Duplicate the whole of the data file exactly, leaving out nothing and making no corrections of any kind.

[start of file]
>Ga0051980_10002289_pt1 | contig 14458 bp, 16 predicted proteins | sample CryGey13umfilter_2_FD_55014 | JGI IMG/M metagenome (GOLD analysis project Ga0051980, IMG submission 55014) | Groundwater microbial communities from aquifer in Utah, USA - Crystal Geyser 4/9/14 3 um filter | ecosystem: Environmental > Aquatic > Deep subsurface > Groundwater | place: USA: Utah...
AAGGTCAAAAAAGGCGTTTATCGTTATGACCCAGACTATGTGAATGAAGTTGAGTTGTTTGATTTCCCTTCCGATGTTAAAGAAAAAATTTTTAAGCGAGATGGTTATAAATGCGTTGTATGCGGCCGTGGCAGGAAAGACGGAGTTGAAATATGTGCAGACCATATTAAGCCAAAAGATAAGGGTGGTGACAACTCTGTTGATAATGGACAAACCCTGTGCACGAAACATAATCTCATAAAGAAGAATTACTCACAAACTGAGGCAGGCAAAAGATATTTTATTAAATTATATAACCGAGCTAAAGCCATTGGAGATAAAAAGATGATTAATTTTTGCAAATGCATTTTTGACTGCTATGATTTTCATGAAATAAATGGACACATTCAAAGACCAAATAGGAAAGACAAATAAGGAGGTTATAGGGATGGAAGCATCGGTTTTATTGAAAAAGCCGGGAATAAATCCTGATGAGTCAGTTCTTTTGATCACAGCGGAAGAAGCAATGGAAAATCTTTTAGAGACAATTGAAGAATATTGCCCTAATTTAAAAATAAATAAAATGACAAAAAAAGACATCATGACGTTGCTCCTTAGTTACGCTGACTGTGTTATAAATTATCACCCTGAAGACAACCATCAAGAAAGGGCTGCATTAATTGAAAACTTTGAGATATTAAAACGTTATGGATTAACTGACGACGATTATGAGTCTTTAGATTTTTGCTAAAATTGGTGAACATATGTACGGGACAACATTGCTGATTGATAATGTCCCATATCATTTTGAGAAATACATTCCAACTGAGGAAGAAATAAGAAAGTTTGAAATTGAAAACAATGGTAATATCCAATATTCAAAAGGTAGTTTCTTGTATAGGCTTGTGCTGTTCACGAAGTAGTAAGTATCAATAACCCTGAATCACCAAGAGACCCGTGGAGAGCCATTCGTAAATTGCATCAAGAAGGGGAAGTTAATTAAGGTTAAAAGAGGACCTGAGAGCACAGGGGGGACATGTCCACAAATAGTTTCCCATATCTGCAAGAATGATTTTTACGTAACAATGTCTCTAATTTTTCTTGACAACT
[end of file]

>Ga0051980_10002289_pt1 | contig 14458 bp, 16 predicted proteins | sample CryGey13umfilter_2_FD_55014 | JGI IMG/M metagenome (GOLD analysis project Ga0051980, IMG submission 55014) | Groundwater microbial communities from aquifer in Utah, USA - Crystal Geyser 4/9/14 3 um filter | ecosystem: Environmental > Aquatic > Deep subsurface > Groundwater | place: USA: Utah...
AAGGTCAAAAAAGGCGTTTATCGTTATGACCCAGACTATGTGAATGAAGTTGAGTTGTTTGATTTCCCTTCCGATGTTAAAGAAAAAATTTTTAAGCGAGATGGTTATAAATGCGTTGTATGCGGCCGTGGCAGGAAAGACGGAGTTGAAATATGTGCAGACCATATTAAGCCAAAAGATAAGGGTGGTGACAACTCTGTTGATAATGGACAAACCCTGTGCACGAAACATAATCTCATAAAGAAGAATTACTCACAAACTGAGGCAGGCAAAAGATATTTTATTAAATTATATAACCGAGCTAAAGCCATTGGAGATAAAAAGATGATTAATTTTTGCAAATGCATTTTTGACTGCTATGATTTTCATGAAATAAATGGACACATTCAAAGACCAAATAGGAAAGACAAATAAGGAGGTTATAGGGATGGAAGCATCGGTTTTATTGAAAAAGCCGGGAATAAATCCTGATGAGTCAGTTCTTTTGATCACAGCGGAAGAAGCAATGGAAAATCTTTTAGAGACAATTGAAGAATATTGCCCTAATTTAAAAATAAATAAAATGACAAAAAAAGACATCATGACGTTGCTCCTTAGTTACGCTGACTGTGTTATAAATTATCACCCTGAAGACAACCATCAAGAAAGGGCTGCATTAATTGAAAACTTTGAGATATTAAAACGTTATGGATTAACTGACGACGATTATGAGTCTTTAGATTTTTGCTAAAATTGGTGAACATATGTACGGGACAACATTGCTGATTGATAATGTCCCATATCATTTTGAGAAATACATTCCAACTGAGGAAGAAATAAGAAAGTTTGAAATTGAAAACAATGGTAATATCCAATATTCAAAAGGTAGTTTCTTGTATAGGCTTGTGCTGTTCACGAAGTAGTAAGTATCAATAACCCTGAATCACCAAGAGACCCGTGGAGAGCCATTCGTAAATTGCATCAAGAAGGGGAAGTTAATTAAGGTTAAAAGAGGACCTGAGAGCACAGGGGGGACATGTCCACAAATAGTTTCCCATATCTGCAAGAATGATTTTTACGTAACAATGTCTCTAATTTTTCTTGACAACT